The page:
MULTIPLE GENETIC PATHWAYS TO SIMILAR FITNESS LIMITS DURING VIRAL ADAPTATION TO A NEW HOST

Authors

  • Andre H. Nguyen,

    1. Section of Integrative Biology, The University of Texas at Austin Austin, Texas 78712
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  • Ian J. Molineux,

    1. Section of Molecular Genetics and Microbiology, The University of Texas at Austin, Austin, Texas 78712
    2. Institute for Cellular and Molecular Biology, The University of Texas at Austin, Austin, Texas 78712
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  • Rachael Springman,

    1. Section of Integrative Biology, The University of Texas at Austin Austin, Texas 78712
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  • James J. Bull

    1. Section of Integrative Biology, The University of Texas at Austin Austin, Texas 78712
    2. Institute for Cellular and Molecular Biology, The University of Texas at Austin, Austin, Texas 78712
    3. Center for Computational Biology and Bioinformatics, The University of Texas at Austin, Austin, Texas 78712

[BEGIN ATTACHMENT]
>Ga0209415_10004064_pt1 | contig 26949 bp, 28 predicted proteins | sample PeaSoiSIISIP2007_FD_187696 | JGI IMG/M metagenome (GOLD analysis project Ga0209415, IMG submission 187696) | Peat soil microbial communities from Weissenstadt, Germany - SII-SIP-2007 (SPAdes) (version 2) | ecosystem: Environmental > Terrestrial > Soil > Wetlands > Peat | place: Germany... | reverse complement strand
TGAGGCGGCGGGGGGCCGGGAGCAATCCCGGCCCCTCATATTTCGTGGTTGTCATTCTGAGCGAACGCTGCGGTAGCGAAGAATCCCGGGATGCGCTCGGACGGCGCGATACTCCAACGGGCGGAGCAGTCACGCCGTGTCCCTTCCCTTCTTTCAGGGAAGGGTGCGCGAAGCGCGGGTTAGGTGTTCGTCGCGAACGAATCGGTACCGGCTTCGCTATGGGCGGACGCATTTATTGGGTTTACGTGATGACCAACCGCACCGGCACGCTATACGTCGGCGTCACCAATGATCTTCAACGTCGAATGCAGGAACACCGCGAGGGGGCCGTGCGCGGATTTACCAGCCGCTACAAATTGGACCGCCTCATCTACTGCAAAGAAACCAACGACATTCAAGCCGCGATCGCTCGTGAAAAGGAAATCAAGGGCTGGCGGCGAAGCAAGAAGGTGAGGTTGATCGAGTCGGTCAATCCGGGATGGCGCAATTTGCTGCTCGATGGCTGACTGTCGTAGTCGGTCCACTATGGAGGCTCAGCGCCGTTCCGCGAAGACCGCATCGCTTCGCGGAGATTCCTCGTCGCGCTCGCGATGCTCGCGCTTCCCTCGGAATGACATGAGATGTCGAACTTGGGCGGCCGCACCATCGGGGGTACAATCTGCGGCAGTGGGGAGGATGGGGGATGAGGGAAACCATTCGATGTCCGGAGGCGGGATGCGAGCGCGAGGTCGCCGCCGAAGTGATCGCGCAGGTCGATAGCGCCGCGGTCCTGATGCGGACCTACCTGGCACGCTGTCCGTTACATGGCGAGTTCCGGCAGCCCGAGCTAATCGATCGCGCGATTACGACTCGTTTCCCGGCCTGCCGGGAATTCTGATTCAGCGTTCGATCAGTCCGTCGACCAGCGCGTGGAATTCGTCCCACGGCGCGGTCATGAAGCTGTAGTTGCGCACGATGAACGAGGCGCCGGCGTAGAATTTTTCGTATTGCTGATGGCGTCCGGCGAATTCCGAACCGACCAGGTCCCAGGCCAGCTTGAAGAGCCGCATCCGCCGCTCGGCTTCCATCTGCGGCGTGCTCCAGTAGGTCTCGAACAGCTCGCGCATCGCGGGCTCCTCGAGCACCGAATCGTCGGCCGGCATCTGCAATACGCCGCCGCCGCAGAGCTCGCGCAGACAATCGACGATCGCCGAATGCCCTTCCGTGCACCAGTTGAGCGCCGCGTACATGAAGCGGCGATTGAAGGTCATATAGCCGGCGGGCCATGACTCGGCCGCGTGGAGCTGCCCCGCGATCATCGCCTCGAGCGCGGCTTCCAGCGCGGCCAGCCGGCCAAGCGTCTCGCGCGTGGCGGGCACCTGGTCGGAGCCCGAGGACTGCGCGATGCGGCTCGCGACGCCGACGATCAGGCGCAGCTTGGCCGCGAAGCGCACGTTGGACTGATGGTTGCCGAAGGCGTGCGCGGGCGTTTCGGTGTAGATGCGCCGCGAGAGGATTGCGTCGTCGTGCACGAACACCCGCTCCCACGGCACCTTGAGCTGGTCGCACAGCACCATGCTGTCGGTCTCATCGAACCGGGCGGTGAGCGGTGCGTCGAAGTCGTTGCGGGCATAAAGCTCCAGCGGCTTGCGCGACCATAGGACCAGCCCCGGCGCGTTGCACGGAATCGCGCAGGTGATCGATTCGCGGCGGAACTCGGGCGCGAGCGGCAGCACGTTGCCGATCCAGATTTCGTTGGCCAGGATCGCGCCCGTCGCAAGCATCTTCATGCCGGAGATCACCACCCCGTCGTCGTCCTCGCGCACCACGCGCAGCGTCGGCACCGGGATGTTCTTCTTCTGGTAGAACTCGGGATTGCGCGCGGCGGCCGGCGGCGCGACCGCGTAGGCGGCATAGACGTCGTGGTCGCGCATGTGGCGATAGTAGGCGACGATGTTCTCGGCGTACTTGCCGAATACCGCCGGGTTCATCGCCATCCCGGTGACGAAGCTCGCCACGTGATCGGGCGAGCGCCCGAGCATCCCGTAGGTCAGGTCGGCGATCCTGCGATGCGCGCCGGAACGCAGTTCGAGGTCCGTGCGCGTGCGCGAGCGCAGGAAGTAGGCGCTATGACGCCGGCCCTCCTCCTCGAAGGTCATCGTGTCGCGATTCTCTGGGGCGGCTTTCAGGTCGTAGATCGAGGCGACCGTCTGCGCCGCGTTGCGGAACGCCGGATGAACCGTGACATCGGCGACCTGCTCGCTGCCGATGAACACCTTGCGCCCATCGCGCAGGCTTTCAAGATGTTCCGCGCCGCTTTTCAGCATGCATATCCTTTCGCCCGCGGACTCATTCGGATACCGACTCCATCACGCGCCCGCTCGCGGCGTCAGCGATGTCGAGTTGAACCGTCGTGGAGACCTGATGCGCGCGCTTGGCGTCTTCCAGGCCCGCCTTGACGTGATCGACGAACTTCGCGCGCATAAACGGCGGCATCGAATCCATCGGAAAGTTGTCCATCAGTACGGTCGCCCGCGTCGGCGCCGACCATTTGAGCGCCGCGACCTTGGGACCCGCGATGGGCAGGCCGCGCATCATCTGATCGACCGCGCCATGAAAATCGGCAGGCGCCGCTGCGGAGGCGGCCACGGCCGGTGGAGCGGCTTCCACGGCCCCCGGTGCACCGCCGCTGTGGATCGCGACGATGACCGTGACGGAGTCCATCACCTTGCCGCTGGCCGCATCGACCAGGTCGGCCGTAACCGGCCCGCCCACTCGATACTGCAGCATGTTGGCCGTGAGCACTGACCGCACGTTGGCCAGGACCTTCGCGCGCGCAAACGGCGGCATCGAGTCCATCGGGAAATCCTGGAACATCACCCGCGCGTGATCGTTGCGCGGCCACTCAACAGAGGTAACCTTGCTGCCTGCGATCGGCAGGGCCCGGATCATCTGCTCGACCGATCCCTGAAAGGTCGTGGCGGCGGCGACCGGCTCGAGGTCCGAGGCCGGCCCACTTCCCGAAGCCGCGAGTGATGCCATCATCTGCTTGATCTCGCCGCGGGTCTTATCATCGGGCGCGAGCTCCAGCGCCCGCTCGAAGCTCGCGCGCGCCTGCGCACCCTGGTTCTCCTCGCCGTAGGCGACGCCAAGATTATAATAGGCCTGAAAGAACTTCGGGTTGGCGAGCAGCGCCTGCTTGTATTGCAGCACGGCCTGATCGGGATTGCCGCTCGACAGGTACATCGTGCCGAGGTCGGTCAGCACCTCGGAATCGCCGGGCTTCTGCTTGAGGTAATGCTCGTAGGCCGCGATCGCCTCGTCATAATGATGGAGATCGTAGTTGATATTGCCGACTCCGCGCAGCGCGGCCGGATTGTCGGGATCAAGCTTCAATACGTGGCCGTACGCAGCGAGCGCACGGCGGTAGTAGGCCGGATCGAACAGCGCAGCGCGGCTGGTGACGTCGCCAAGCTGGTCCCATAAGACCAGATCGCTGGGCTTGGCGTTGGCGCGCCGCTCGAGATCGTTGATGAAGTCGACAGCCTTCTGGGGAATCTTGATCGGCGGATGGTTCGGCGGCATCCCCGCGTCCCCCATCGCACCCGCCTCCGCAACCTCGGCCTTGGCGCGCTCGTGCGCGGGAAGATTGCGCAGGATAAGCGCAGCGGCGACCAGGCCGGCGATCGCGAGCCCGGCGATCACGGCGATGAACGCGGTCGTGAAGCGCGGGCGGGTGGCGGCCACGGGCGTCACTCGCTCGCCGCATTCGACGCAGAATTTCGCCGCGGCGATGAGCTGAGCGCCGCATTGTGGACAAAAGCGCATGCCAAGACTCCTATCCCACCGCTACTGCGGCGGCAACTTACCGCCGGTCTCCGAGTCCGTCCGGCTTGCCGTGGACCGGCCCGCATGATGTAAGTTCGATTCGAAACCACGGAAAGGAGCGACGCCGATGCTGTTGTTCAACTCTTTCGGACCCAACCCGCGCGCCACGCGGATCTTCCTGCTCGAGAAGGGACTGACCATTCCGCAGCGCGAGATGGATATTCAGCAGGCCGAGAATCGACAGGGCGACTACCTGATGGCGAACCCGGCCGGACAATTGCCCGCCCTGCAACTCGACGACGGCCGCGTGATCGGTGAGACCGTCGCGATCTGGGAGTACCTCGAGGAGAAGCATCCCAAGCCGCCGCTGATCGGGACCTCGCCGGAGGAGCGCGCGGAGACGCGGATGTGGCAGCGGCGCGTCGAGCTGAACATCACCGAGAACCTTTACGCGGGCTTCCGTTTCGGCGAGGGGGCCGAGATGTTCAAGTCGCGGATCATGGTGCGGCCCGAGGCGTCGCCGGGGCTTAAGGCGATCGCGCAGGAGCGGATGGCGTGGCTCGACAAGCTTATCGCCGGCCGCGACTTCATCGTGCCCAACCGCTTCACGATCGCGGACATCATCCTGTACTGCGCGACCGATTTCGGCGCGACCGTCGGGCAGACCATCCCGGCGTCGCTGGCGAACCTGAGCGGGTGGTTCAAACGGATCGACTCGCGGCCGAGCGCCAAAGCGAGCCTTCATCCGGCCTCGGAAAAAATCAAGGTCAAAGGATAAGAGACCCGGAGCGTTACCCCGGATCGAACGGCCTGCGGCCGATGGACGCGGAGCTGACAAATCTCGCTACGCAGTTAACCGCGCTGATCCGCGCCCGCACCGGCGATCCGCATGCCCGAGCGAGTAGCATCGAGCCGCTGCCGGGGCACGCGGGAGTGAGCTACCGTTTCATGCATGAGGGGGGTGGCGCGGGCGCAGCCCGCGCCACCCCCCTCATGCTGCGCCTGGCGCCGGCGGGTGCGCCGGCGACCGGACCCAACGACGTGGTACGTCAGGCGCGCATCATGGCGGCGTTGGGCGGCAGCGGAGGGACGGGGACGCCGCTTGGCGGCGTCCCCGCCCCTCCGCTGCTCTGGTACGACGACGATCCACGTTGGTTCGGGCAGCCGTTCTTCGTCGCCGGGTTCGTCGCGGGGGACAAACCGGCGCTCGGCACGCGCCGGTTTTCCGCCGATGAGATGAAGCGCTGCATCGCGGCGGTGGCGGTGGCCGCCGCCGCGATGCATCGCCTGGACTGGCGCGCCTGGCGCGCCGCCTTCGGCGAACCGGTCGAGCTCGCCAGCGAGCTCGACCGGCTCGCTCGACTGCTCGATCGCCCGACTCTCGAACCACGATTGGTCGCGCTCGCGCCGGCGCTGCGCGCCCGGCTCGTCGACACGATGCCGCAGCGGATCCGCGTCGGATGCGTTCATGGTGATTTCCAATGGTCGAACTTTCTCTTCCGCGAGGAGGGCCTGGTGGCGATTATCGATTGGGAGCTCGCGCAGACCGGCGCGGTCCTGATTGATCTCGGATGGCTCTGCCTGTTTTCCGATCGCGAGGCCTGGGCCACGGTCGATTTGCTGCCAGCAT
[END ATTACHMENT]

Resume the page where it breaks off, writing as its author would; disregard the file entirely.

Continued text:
4. E-mail: bull@mail.utexas.edu
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Abstract

The gain in fitness during adaptation depends on the supply of beneficial mutations. Despite a good theoretical understanding of how evolution proceeds for a defined set of mutations, there is little understanding of constraints on net fitness—whether fitness will reach a limit despite ongoing selection and mutation, and if there is a limit, what determines it. Here, the dsDNA bacteriophage SP6, a virus of Salmonella, was adapted to Escherichia coli K-12. From an isolate capable of modest growth on E.  coli, four lines were adapted for rapid growth by protocols differing in use of mutagen, propagation method, and duration, but using the same media, temperature, and a continual excess of the novel host. Nucleotide changes underlying those adaptations differed greatly in number and identity, but the four lines achieved similar absolute fitness at the end, an increase of more than 4000-fold phage descendants per hour. Thus, the fitness landscape allows multiple genetic paths to the same approximate fitness limit. The existence and causes of fitness limits have ramifications to genome engineering, vaccine design, and “lethal mutagenesis” treatments to cure viral infections.

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